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Singapore – Salaries rise faster for risk officers than in the West

12 November 2013

Salaries for banking risk and compliance officers in Singapore and Hong Kong have risen at about twice the pace this year than the pay for similar positions in New York and London firms amid a shortage of skilled staff in Asia, according to recruitment firm Robert Half.

Neil Owen, Director of Robert Half, said: “Pay excluding bonuses for people who changed jobs in the Asian financial hubs rose as much as +20% this year, compared with +10% in the Western cities.”

In absolute terms, a senior official in Singapore is paid as much as SGD 250,000 (USD 200,275) annually, compared with Hong Kong’s HKD 1.8 million (SGD 290,000 / USD 37,405), London’s £175,750 (SGD 350,000 / USD 45,145) and New York’s USD 323,595 (SGD 400,000), data compiled by the firm showed.

“While the faster wage gains reflect the smaller pool of professionals available in the Asian cities, they also underscore the rise in demand for such skills as policymakers globally tighten regulations on banks’ capital buffers and crack down on offences from money laundering to rigging of interest rates,” Mr Owen continued.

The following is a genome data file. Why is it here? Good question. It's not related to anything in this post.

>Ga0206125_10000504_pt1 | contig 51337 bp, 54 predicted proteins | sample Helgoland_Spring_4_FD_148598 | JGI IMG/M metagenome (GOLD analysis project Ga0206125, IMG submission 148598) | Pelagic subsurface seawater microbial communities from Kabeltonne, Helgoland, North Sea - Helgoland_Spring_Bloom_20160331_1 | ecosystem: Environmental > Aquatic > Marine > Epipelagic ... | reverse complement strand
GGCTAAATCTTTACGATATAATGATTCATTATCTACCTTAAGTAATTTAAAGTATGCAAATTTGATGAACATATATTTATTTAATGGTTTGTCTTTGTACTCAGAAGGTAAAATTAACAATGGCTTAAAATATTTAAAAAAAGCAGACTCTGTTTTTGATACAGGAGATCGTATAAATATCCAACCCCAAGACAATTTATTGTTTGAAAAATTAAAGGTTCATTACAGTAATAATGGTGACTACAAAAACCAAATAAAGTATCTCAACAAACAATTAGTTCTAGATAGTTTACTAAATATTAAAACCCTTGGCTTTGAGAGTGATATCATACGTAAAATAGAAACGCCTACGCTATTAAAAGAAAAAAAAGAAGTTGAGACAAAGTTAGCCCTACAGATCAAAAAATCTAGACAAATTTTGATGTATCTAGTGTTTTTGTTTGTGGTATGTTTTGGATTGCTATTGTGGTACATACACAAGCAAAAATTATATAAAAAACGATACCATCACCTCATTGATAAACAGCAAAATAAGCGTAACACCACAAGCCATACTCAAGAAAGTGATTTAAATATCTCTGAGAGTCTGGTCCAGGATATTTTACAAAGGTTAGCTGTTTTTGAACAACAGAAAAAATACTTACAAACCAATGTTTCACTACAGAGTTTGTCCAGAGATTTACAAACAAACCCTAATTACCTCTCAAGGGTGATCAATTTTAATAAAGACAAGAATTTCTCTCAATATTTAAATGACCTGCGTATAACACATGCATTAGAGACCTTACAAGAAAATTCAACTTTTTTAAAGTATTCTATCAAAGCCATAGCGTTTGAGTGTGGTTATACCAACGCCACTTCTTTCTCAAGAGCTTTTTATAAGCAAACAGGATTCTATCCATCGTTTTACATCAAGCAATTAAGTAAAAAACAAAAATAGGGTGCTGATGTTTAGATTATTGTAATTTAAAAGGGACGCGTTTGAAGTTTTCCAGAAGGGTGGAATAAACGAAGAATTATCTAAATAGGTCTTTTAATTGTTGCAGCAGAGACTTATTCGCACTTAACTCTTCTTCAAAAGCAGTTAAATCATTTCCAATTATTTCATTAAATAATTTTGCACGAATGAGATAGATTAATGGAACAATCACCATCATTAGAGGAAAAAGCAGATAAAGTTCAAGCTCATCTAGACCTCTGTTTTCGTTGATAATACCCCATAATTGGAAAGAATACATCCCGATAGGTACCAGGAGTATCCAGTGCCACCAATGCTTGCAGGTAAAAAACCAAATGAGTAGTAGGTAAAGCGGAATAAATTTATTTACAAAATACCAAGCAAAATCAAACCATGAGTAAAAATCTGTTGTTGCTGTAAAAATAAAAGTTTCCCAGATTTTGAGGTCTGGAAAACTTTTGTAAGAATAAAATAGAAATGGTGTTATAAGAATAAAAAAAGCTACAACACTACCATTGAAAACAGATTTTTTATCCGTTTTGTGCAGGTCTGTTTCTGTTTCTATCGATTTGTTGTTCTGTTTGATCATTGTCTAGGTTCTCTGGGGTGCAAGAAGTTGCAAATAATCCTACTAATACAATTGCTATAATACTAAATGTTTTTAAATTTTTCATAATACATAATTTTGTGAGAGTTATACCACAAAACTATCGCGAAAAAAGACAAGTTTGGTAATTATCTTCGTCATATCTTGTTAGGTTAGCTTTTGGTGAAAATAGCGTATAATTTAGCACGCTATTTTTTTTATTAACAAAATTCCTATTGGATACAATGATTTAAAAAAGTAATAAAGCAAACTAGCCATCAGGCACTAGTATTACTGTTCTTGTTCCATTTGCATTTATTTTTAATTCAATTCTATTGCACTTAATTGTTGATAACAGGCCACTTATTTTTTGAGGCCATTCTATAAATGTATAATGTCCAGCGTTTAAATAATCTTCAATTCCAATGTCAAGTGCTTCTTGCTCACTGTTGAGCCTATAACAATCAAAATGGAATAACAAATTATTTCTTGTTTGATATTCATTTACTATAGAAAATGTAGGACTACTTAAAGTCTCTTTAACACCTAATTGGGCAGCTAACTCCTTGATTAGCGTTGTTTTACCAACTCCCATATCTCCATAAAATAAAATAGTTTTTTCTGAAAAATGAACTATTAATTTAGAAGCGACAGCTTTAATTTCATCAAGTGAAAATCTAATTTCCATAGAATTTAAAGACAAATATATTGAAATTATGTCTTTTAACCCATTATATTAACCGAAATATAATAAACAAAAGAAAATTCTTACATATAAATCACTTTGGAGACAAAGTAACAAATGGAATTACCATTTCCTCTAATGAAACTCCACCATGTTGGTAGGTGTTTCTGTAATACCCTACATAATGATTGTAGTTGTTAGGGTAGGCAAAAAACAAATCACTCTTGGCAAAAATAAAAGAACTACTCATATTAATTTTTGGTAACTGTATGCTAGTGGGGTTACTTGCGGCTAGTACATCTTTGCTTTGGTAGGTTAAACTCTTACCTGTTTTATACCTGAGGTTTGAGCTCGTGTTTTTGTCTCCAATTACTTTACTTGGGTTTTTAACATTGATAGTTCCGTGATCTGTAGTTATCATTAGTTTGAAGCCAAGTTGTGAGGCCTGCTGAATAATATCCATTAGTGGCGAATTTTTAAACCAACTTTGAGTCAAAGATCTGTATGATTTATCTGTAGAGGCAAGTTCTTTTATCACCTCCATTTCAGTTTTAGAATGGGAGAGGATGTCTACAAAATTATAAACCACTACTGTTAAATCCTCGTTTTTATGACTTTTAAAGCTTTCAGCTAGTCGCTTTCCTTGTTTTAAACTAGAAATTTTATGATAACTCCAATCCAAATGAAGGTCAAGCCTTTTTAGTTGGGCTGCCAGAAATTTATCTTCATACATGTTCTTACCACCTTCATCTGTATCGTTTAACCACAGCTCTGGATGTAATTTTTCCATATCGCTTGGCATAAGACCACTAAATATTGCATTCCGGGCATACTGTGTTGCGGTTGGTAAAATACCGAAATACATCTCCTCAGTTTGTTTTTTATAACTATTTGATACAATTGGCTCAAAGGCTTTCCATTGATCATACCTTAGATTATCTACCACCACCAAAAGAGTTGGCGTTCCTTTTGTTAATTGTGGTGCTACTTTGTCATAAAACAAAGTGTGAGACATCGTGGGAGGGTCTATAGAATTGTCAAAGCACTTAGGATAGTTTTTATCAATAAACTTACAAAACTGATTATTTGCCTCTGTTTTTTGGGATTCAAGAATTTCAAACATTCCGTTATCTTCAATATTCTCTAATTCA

“The compliance team in a large bank consisted of a handful of people before the financial crisis.” There’s been such a significant increase in the types of functions that are required, there’s been so much change coming down from the regulators, the types of processes that need to be implemented,” he added.

Pay for risk and compliance officers rose more than for other finance jobs this year, according to Robert Half. Salaries in other financial services jobs in Singapore and Hong Kong including client servicing, loans administration or mergers and acquisitions advisory have not changed in the last 12 months, data compiled by the firm show.

Banks and regulators have clashed over the severity of capital, indebtedness and liquidity rules that were set out in 2010 as part of an overhaul of the banking industry to avoid a repeat of the 2008 global financial crisis. The credit crunch that followed the collapse of Lehman Brothers caused at least USD 2 trillion in losses globally.

More regulations are in the pipeline, reports Today Singapore, with the US putting final touches on the Volcker rules that would curtail proprietary trading and the Basel Committee on Banking Supervision drafting more guidelines to curb risk taking.


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